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SRS: A Time Management Tool for Triathletes

BY Meredith Atwood

In order to find balance between your training and the rest of your life, you must be willing to let certain things fall below the "Suck Line." Meredith Atwood explains how.

I received an email from a reader, and it went something like this:

I am racing my first IRONMAN 70.3 in a few months. I do most of my workouts when my family is asleep—which usually means 4:30 a.m. mornings. Despite the early hours, the long runs, bikes, swims, strength work and yoga remain doable. My body can (and most of the time my head wants to) do the workouts. Many times I wish I could do more with my workout, but I am doing okay. The problem is—I need sleep. And time with my kids and husband. Sometimes, I just can’t justify another early wake-up and early bedtime because I’m missing out on other important aspects of my life. How do I balance all of this?

Ah, yes. This is the burning question. How do dedicated endurance athletes do it all—work, raise kids, swim, bike, run, maintain relationships (which also includes somehow finding time for sex) and sleep? Sleep—what is that again?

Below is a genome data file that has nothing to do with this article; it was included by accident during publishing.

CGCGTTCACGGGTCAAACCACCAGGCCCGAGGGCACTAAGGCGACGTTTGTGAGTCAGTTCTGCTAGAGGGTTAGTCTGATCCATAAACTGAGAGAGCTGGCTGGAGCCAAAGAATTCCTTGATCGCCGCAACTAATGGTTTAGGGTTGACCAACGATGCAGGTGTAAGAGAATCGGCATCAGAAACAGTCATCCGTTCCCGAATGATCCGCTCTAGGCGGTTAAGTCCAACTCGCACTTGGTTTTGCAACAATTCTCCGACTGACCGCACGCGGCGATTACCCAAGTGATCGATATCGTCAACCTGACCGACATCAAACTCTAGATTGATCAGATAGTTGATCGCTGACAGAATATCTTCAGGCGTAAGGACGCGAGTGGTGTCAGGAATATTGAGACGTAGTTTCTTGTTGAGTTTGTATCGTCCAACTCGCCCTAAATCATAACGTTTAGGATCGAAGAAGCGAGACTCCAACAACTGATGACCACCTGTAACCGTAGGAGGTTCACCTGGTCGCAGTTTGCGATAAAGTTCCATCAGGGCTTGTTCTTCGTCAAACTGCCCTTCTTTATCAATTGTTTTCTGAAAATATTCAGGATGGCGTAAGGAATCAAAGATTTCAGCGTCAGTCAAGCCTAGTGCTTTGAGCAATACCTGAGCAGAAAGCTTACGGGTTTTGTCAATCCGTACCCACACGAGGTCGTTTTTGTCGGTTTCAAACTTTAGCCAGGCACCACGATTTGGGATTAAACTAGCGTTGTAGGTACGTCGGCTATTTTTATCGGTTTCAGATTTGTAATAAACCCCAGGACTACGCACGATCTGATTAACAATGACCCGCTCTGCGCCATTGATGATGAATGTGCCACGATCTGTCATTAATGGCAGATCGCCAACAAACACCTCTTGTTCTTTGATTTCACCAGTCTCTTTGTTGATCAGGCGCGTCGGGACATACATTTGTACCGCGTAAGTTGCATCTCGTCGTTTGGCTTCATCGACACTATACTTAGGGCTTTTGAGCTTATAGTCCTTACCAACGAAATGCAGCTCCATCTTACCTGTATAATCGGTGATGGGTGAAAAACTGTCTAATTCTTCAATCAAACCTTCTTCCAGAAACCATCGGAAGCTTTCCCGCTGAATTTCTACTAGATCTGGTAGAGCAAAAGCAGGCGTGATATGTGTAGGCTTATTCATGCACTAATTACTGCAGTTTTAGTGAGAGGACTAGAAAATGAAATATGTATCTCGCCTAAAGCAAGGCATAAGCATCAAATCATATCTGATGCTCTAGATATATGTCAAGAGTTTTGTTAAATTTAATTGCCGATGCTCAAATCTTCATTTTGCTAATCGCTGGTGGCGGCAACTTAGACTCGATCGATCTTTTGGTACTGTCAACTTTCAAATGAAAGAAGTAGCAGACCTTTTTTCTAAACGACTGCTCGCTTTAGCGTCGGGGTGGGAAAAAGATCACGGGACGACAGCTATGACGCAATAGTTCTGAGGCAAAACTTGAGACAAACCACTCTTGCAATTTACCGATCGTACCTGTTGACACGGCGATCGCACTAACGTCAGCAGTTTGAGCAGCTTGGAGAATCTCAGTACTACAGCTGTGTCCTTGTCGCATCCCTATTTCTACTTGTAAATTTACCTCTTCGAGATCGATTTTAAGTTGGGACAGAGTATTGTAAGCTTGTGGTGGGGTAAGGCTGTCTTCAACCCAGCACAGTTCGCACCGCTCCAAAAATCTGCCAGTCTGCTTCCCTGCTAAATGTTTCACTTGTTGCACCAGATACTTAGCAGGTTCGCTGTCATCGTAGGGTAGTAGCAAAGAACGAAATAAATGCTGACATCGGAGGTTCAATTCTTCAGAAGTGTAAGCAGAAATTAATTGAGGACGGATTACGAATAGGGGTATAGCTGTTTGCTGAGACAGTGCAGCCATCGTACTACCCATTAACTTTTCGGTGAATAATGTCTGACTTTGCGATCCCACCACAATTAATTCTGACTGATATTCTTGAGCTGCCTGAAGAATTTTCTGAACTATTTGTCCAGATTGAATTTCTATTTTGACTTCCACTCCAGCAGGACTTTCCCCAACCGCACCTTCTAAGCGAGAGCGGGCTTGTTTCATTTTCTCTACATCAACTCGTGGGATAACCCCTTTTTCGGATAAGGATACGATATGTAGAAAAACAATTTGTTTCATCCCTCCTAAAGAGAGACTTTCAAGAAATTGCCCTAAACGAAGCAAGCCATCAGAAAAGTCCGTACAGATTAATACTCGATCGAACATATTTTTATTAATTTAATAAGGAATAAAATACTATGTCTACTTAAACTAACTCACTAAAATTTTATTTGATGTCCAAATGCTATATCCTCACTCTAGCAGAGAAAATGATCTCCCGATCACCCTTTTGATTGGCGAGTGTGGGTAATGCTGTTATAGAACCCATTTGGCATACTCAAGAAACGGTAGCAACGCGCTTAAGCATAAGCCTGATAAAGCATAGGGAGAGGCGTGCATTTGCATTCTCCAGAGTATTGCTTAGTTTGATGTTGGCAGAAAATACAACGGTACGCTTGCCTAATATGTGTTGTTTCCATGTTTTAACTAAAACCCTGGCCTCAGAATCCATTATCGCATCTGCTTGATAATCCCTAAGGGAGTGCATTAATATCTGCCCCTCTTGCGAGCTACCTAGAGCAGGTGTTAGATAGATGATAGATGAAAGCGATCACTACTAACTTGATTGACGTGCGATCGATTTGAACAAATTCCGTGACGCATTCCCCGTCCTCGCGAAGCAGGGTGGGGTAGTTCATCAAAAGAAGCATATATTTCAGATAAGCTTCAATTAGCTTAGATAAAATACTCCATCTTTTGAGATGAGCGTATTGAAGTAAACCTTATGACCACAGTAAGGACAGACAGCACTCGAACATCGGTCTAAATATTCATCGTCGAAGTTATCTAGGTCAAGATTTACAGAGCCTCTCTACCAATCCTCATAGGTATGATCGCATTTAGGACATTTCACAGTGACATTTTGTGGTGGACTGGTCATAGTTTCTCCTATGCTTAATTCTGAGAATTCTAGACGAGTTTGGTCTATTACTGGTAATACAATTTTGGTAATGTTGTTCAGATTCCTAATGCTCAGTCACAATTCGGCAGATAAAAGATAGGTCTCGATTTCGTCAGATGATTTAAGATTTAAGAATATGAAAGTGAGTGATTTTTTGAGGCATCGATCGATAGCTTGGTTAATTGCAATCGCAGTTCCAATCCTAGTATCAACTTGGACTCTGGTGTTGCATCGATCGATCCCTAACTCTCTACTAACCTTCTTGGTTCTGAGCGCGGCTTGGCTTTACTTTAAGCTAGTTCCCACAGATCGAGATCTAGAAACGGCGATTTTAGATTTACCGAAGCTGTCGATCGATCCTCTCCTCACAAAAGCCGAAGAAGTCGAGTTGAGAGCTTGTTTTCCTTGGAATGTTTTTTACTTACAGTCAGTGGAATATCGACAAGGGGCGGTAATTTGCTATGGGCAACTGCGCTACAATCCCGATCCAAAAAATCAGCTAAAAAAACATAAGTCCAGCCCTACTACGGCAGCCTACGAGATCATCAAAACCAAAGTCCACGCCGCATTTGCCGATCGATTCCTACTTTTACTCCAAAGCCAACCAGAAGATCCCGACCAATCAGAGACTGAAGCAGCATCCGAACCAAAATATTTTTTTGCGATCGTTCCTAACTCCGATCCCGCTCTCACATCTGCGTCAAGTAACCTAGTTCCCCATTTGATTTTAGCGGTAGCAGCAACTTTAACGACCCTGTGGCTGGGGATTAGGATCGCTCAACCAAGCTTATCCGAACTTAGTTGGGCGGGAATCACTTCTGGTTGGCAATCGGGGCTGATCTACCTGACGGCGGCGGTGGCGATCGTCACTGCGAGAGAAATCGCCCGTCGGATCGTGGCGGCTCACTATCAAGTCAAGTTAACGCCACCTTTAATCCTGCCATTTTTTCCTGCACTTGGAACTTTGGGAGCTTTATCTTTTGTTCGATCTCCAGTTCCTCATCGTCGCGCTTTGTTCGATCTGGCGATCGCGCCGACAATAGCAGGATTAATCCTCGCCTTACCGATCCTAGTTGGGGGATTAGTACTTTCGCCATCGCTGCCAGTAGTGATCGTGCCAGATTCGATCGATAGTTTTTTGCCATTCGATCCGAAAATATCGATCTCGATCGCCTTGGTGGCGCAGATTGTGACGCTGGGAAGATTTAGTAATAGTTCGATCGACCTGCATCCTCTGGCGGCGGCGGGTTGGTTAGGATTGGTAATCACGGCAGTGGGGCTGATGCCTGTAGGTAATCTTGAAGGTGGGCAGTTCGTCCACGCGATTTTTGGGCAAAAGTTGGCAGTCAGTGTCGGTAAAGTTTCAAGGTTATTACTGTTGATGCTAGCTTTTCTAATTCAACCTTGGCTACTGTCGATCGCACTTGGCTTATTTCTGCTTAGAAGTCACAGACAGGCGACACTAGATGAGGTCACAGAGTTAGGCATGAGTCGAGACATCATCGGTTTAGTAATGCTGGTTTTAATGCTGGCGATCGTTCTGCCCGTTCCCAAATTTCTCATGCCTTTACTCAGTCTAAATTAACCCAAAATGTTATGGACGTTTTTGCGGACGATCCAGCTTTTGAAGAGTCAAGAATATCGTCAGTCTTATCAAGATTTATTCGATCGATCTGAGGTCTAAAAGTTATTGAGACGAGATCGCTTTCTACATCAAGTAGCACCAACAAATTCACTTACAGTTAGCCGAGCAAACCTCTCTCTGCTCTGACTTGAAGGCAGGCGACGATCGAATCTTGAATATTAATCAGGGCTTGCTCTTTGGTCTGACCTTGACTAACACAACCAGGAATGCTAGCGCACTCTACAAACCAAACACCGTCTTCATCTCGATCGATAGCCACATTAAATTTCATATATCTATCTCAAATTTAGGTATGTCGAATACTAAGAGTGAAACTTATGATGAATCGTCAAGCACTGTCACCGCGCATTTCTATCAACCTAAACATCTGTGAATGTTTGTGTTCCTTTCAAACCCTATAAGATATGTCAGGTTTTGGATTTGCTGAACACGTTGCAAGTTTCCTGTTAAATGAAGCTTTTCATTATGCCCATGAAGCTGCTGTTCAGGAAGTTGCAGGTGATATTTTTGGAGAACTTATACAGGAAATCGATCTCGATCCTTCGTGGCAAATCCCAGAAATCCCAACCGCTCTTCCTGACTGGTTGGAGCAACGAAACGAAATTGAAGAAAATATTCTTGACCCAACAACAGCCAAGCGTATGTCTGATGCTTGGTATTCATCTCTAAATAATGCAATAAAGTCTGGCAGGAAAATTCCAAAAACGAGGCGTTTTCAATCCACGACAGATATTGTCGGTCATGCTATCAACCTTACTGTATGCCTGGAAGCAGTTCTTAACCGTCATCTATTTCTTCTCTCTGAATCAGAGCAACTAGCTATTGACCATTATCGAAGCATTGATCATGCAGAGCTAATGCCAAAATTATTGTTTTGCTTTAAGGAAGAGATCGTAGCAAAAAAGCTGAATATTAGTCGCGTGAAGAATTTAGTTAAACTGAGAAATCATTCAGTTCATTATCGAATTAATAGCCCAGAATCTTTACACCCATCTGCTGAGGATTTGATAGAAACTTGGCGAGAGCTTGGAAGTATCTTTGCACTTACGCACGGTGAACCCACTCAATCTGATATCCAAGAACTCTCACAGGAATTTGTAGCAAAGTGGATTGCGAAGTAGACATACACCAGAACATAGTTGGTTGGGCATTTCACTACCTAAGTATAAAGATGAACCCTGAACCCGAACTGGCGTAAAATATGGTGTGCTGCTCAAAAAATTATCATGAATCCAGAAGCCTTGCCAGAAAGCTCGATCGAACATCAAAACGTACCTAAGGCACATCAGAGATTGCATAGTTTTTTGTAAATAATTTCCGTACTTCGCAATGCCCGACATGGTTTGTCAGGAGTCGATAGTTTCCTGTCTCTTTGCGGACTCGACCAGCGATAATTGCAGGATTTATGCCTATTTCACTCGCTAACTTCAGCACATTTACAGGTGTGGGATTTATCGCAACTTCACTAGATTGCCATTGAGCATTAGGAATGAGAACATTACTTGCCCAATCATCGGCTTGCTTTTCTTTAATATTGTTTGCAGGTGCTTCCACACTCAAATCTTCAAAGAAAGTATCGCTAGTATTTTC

This task, it would seem, appears impossible. But the truth of the matter is this: You actually can do everything. You can “have it all!” BUT. (You knew this was coming.)

In order to accomplish it all, one thing on your have-it-all list must always suffer at all times. Let me explain. If you are a busy person (job, spouse, family, kids, pets, social life), then you likely have a long list of related tasks you must handle in order to keep your life going: pay the bills, take out the trash, clean your house, school projects, kids’ sports, etc. The list is long, never ending at times—and it’s constantly growing and changing.

The first step in accomplishing all the little and big tasks in your day-to-day life is to make a special type of list, known as the SRS, which is my trademarked, brilliant and amazing list.

What is the SRS? Well, it is short for the “Sucky Rotation Schedule.”

In order to feel like you are making it all happen, you must always allow something to fall below the Suck Line on the Sucky Rotation Schedule. The Suck Line is defined as the line that separates the things that must be done from the things that shall henceforth be ignored (for this week at least).

For example, here is my current SRS list:

  • Relationship
  • Work
  • Kids
  • Swim
  • Bike
  • Run
  • Grocery Shopping
  • Cleaning
  • Dr. Appointment
  • Second / Third Job
  • Friendship
  • Dry Cleaning
  • Sleep

————–SUCK LINE————–

  • Laundry
  • Girls’ Night Out
  • Lawn Care

For me, my focus on my household laundry bin is usually the main thing to fall below the Suck Line. That is, until the kids are like, “Mom! I have no clothes!” To which I roll my eyes and say, “Whatever.” (Then I go to their rooms to find literally not a single shirt, underwear or sock.)

Now, I jest (sort of) in my response here. But not really.